|The first excerpt represents the element of Air. It speaks of mental influences and the process of thought, and is drawn from Lost Continent by Edgar Rice Burroughs:
enlightened that Menelek expected further reverses.
And then the imperial troops fell back upon these new
defenses, or, rather, they were forced back by the enemy.
Shells commenced to fall within the city. Menelek returned
and took up his headquarters in the stone building that was
called the palace. That night came a lull in the
hostilities--a truce had been arranged.
Colonel Belik summoned me about seven o'clock to dress him
for a function at the palace. In the midst of death and
defeat the emperor was about to give a great banquet to his
officers. I was to accompany my master and wait upon him--
|The second excerpt represents the element of Fire. It speaks of emotional influences and base passions, and is drawn from The Republic by Plato:
disgrace, and will be the gainer by the pleasure. But the inevitable
consequence is that he who begins by weeping at the sorrows of others, will
end by weeping at his own. The same is true of comedy,--you may often
laugh at buffoonery which you would be ashamed to utter, and the love of
coarse merriment on the stage will at last turn you into a buffoon at home.
Poetry feeds and waters the passions and desires; she lets them rule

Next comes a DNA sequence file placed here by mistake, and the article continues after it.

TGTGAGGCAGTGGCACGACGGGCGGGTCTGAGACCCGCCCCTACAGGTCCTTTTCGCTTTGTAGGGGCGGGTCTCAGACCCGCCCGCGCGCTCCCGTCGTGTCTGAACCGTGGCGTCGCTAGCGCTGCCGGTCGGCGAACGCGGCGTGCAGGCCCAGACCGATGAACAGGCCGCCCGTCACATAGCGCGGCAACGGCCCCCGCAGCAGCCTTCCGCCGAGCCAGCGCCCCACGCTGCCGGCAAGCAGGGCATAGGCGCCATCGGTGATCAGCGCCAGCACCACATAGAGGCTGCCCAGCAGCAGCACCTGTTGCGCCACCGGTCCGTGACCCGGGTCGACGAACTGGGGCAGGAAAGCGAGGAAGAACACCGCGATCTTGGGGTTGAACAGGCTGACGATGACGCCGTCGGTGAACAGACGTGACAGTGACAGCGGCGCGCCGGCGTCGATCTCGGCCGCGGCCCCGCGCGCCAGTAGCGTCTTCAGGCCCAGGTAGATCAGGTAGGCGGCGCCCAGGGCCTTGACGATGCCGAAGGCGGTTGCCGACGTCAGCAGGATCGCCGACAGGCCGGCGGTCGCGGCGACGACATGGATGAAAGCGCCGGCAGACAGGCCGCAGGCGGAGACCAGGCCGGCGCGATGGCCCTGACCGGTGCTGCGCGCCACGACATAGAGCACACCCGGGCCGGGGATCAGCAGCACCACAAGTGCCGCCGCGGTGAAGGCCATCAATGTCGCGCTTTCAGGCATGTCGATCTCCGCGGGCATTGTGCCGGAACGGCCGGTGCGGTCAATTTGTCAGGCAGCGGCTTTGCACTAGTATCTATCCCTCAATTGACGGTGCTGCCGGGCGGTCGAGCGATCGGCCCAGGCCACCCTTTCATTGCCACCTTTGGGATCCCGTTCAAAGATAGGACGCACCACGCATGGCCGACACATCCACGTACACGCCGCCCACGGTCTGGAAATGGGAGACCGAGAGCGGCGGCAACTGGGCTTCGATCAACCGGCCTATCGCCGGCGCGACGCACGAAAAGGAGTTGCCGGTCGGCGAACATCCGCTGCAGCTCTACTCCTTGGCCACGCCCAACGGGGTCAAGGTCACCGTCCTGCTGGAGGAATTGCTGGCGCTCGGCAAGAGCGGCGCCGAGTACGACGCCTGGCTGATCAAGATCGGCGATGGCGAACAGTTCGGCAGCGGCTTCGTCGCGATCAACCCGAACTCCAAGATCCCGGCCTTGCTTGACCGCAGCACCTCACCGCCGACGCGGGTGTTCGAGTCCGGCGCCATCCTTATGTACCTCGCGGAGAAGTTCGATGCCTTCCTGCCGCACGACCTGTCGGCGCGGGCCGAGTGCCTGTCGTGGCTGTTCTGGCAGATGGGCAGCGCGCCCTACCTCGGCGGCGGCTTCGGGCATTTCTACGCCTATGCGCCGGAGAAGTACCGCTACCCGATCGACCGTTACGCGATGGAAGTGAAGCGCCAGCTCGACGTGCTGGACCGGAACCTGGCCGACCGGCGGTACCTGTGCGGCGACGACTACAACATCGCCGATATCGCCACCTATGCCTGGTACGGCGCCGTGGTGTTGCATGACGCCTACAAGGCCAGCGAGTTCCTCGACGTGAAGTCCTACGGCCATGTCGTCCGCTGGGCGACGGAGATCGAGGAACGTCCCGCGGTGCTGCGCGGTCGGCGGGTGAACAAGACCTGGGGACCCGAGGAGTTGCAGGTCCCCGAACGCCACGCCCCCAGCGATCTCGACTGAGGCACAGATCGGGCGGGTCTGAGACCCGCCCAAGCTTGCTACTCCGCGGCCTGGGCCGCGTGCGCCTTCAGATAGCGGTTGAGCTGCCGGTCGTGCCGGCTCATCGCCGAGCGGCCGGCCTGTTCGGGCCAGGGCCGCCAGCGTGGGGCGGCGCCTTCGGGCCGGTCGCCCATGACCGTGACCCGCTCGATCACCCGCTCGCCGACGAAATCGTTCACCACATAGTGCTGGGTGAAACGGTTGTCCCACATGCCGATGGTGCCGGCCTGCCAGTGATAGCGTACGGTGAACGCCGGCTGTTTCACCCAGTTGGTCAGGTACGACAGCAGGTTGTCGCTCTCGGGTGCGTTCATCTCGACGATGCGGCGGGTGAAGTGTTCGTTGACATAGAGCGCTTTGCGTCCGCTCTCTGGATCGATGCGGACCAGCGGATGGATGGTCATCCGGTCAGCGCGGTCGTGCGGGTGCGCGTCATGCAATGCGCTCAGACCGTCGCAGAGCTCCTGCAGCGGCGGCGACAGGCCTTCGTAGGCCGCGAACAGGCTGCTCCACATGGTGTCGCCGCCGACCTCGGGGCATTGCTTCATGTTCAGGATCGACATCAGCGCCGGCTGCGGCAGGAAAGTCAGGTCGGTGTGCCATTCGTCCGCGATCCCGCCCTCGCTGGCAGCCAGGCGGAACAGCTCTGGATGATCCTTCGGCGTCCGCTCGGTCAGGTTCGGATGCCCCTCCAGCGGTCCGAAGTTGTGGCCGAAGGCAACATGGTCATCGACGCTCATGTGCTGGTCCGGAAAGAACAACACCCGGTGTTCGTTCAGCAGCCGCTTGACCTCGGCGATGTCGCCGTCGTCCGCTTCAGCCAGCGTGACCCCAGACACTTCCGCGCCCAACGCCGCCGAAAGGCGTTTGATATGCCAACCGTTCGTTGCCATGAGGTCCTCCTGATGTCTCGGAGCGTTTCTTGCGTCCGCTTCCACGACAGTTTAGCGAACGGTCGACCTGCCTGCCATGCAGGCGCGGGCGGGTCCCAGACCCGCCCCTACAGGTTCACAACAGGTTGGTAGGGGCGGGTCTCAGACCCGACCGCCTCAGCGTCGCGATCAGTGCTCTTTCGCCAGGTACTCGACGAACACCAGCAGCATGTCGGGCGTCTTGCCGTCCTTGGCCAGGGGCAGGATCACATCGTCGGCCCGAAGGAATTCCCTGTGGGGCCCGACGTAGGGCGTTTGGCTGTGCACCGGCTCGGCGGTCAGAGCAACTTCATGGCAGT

instead of ruling them. And therefore, when we hear the encomiasts of
Homer affirming that he is the educator of Hellas, and that all life should
be regulated by his precepts, we may allow the excellence of their
intentions, and agree with them in thinking Homer a great poet and
tragedian. But we shall continue to prohibit all poetry which goes beyond
|The third excerpt represents the element of Water. It speaks of pure spiritual influences and feelings of love, and is drawn from Charmides by Plato:
out of their natural context, and thus become destitute of any real
(4) According to Dr. Jackson's 'Later Theory,' Plato's Ideas, which were
once regarded as the summa genera of all things, are now to be explained as
Forms or Types of some things only,--that is to say, of natural objects:
these we conceive imperfectly, but are always seeking in vain to have a
more perfect notion of them. He says (J. of Philol.) that 'Plato hoped by
the study of a series of hypothetical or provisional classifications to
arrive at one in which nature's distribution of kinds is approximately
represented, and so to attain approximately to the knowledge of the ideas.
But whereas in the Republic, and even in the Phaedo, though less hopefully,
|The fourth excerpt represents the element of Earth. It speaks of physical influences and the impact of the unseen on the visible world, and is drawn from Adieu by Honore de Balzac:
save the army, but who themselves will be forgotten."
The general laid his hand on his forehead and was silent. He felt that
Poland would be his grave, and that no voice would rise to do justice
to those noble men who stood in the water, the icy water of Beresina,
to destroy the buttresses of the bridges. One alone of those heroes
still lives--or, to speak more correctly, suffers--in a village,
The aide-de-camp started. Hardly had this generous officer gone a
hundred yards towards Studzianka than General Eble wakened a number of
his weary pontoniers, and began the work,--the charitable work of
burning the bivouacs set up about the bridge, and forcing the